a) Promontory i the most prominent and bulging part of the medial wall formed by the basal turn of the cochlea.
(b) Bony Lateral Semicircular Canal lays poster superior to the promontory above the oval window.
(c) Oval Window (Fenestra vestibuli) lies between the middle ear and the scala vestibuli of the cochlea. It is closed by the footplate of stapes and the annular ligament.
(d) Round Window (Fenestra cochlea) is situated below and behind the promontory. The niche of the round window is directed posteriorly. It is closed by the secondary tympanic membrane and separates the middle ear from the scala tympani of cochlea.
(e) Facial Nerve runs in the bony fallopian canal above the oval window.
Anterior Wall

Anterior wall separates middle ear cavity from internal carotid artery. There are various structures passing through the anterior wall to the tympanic cavity. They are as follows:
(a) Canal for chorda tympani nerve (b) Canal for tensor tympani muscle (c) Eustachian tube
(d) Anterior malleolar ligament (e) Anterior tympanic artery
Posterior Wall

The upper part of the posterior wall shows the opening of aditus, which leads backwards from the posterior epitympanum to the mastoid antrum. Below the aditus there is a triangular bony projection known as processus pyramidalis through the apex of which is transmitted the stapedius tendon. The vertical portion of facial nerve courses down the posterior wall to its exit in the stylomastoid foramen.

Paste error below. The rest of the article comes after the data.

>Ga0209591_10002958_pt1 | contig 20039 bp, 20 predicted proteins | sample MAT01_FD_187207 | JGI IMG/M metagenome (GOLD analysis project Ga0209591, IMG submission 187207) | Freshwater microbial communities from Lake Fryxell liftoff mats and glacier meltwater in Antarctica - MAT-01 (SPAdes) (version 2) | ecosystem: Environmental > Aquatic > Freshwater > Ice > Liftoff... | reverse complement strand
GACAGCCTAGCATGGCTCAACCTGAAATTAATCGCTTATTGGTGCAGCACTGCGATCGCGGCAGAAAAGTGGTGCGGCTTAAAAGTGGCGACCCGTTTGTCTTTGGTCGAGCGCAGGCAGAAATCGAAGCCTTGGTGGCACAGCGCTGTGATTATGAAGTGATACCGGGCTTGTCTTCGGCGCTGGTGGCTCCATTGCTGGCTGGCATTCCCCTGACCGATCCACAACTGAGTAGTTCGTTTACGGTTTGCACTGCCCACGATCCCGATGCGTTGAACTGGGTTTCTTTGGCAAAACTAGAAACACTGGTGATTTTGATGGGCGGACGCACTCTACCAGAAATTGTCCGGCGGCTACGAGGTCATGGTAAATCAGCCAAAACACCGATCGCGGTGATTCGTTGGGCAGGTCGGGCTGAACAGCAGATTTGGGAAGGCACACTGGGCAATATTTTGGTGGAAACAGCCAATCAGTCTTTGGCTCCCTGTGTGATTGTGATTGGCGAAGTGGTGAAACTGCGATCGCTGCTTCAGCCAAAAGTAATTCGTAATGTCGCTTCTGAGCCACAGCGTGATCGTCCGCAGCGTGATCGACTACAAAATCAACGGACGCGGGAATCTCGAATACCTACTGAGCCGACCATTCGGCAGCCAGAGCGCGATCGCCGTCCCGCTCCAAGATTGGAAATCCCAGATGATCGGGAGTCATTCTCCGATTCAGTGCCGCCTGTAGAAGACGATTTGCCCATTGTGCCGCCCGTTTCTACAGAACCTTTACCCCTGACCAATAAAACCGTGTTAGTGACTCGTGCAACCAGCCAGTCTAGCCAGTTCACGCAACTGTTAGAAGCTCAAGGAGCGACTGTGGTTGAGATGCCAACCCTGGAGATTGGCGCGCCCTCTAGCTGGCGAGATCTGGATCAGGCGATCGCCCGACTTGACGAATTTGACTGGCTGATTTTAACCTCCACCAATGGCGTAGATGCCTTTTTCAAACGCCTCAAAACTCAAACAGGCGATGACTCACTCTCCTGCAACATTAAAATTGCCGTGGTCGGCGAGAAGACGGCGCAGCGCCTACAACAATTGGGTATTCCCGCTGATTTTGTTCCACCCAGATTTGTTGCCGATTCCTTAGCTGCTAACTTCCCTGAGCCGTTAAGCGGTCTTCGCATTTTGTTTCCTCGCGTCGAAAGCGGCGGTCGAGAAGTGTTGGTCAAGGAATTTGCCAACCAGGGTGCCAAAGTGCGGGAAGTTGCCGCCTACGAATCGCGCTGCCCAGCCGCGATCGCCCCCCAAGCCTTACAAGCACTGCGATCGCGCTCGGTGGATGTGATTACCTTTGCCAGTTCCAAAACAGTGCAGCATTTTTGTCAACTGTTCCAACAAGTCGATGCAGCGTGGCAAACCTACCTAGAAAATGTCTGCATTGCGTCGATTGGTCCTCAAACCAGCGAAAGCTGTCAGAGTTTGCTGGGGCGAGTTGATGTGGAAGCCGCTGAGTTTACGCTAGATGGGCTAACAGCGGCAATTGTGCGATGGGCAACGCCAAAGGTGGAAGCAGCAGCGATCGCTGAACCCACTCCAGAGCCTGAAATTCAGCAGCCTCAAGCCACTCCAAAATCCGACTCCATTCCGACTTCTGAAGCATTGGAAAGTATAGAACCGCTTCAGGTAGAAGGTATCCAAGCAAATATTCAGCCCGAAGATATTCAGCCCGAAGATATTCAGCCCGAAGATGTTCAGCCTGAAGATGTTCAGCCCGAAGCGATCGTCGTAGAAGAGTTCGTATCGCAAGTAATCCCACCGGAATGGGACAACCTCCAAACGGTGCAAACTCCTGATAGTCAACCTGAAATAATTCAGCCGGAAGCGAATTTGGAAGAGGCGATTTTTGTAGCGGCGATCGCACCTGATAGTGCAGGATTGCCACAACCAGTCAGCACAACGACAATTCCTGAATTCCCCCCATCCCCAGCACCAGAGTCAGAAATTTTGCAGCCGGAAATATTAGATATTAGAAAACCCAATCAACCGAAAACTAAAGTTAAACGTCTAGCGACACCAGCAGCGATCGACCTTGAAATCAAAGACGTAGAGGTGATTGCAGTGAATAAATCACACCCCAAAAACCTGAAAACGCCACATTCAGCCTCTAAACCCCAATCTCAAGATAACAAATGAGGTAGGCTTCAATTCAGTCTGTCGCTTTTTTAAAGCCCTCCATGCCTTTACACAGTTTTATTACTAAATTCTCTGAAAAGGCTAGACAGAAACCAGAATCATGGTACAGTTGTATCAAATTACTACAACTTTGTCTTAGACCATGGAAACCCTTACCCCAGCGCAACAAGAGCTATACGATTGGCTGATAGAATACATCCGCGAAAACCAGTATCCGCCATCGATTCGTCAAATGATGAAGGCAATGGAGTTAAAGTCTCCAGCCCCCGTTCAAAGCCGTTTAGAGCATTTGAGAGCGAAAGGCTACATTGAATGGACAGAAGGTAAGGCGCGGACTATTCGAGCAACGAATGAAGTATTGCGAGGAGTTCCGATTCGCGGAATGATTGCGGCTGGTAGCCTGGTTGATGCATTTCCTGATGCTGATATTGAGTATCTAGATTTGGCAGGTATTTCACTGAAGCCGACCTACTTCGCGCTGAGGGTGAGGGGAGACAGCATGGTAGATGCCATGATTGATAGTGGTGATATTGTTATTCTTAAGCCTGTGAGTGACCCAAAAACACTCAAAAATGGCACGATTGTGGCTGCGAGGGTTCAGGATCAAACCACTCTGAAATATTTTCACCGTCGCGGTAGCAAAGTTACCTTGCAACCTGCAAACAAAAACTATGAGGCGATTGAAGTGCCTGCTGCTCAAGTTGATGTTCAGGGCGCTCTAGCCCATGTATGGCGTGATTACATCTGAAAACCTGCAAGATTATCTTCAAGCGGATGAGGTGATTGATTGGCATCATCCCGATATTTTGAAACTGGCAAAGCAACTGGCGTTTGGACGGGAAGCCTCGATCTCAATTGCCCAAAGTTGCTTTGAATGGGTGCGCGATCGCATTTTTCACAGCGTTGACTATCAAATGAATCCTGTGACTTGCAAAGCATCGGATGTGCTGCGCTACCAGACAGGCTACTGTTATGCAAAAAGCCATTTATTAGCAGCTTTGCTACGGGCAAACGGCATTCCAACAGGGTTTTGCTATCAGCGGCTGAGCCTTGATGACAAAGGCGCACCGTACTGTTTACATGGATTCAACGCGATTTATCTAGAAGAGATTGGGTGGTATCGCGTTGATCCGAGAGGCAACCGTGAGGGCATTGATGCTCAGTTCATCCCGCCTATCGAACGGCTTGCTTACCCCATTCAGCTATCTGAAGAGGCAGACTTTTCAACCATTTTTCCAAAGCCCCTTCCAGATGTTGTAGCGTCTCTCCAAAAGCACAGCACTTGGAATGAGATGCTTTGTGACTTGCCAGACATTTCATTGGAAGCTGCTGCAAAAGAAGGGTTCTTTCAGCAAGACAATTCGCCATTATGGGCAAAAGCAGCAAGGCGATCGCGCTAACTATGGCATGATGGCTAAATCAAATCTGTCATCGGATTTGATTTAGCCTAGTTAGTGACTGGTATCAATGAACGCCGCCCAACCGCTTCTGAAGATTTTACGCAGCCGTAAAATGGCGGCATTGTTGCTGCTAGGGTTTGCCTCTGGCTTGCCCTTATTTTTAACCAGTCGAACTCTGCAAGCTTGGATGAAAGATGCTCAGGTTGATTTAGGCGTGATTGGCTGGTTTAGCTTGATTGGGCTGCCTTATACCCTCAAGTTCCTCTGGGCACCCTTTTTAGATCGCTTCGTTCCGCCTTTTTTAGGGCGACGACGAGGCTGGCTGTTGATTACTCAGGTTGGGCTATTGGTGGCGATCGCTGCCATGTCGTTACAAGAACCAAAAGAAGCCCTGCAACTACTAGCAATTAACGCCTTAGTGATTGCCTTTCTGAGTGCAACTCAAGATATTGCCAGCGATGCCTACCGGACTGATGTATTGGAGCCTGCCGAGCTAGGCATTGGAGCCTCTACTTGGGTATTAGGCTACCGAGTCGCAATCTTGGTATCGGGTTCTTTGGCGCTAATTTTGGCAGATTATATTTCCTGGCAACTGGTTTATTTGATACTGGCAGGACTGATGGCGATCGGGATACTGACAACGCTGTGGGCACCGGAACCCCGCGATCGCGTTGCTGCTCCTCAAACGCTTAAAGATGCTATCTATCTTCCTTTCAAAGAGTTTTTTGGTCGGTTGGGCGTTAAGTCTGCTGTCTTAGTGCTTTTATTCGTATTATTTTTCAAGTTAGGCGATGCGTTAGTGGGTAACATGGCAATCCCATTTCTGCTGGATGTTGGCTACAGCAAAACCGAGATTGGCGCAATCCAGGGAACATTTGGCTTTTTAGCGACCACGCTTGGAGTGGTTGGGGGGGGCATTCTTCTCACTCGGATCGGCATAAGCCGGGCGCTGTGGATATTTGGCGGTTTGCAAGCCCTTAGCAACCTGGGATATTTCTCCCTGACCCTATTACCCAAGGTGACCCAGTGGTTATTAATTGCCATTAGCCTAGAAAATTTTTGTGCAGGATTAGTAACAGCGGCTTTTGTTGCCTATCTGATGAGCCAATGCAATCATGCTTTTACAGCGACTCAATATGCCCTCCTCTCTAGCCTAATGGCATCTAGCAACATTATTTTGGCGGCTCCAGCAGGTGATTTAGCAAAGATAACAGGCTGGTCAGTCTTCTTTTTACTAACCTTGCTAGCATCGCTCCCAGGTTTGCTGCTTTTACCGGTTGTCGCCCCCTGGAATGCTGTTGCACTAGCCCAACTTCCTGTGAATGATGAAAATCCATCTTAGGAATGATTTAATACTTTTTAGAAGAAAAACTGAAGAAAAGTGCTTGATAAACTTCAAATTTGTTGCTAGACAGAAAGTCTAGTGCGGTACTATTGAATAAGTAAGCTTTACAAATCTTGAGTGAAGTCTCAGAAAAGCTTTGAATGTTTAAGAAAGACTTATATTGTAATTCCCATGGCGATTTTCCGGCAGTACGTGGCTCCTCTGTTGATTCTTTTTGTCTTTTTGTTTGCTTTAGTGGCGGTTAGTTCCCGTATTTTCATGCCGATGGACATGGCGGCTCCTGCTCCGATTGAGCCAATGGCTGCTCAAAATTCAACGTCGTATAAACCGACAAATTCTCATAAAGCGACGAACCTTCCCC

• Facial recess (Suprapyramidal recess) and sinus tympani (Infrapyramidal recess)
Two recesses extend posteriorly from the mesotympanum that are often impossible to visualize directly. These spaces, the facial recess and sinus tympani, are the most com­ mon location for cholesteatoma persistence after ear surgery. The sinus tympani lies between the facial nerve and the medial wall of the mesotympanum and is very difficult to access surgically. The facial recess (suprapyramidal) is lateral to the facial nerve, bounded by the fossa incudis superiorly and the chorda tympani nerve inferiorly, posterosuperior meatal wall laterally and pyramid medially. It may be directly accessed via a posterior tympano­ torny approach, through the mastoid (posterior tympanotomy or facial recess approach).

• Sinus tympani (Infrapyramidal recess): The niche of two labyrinthine windows communicates at the posterior extremity with the deep recess which is known as sinus tympani. Laterally it is separated from the facial recess by the pyramid.

It is formed by a thin plate of bone which separates the middle ear from the bulb of the intemaljugular vein lodged in the jugular fossa. In the presence of a bony dehiscence in this area the jugular bulb may come into the middle ear to become a content of it.

The roof of the middle ear is separated from the middle cranial fossa by a thin plate of bone known as tegmen tympani and tegmen antri.
Ventilatory Anatomy
Normally the middle ear cleft is well ventilated. The air comes through the eustachian tube from the nasopharynx to the anterior mesotympanum. From here the air column goes up to the anterior epitympanum via the isthmus tympanic anticus and then goes backward to the posterior epitympanum. Part of this air passes through the aditus to ventilate the mastoid air cells and part of it comes down via isthmus tympanic posticus to ventilate the posterior mesotympanum. In a well pneumatized mastoid, ventilation of the posterior mesotympanum takes place also through the posterior wall. From the posterior mesotympanum, air percolates to the hypotympanum. Disorder of this ventilatory anatomy has a great bearing in the etiopathogenesis of various inflammatory diseases of the middle ear.